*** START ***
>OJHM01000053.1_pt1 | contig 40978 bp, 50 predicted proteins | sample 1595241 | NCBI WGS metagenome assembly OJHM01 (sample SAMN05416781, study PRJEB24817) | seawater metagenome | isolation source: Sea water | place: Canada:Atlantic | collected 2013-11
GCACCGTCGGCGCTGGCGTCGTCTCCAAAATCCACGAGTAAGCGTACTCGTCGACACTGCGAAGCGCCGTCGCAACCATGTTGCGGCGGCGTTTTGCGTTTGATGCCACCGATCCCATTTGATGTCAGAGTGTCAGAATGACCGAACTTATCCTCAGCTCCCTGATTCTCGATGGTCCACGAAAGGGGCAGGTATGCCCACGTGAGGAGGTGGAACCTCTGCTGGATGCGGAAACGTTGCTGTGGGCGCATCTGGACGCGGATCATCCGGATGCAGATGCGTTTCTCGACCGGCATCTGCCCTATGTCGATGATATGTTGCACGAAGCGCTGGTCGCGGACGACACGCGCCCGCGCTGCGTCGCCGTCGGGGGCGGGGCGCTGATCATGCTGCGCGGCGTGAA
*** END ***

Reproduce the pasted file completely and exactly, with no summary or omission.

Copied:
>OJHM01000053.1_pt1 | contig 40978 bp, 50 predicted proteins | sample 1595241 | NCBI WGS metagenome assembly OJHM01 (sample SAMN05416781, study PRJEB24817) | seawater metagenome | isolation source: Sea water | place: Canada:Atlantic | collected 2013-11
GCACCGTCGGCGCTGGCGTCGTCTCCAAAATCCACGAGTAAGCGTACTCGTCGACACTGCGAAGCGCCGTCGCAACCATGTTGCGGCGGCGTTTTGCGTTTGATGCCACCGATCCCATTTGATGTCAGAGTGTCAGAATGACCGAACTTATCCTCAGCTCCCTGATTCTCGATGGTCCACGAAAGGGGCAGGTATGCCCACGTGAGGAGGTGGAACCTCTGCTGGATGCGGAAACGTTGCTGTGGGCGCATCTGGACGCGGATCATCCGGATGCAGATGCGTTTCTCGACCGGCATCTGCCCTATGTCGATGATATGTTGCACGAAGCGCTGGTCGCGGACGACACGCGCCCGCGCTGCGTCGCCGTCGGGGGCGGGGCGCTGATCATGCTGCGCGGCGTGAA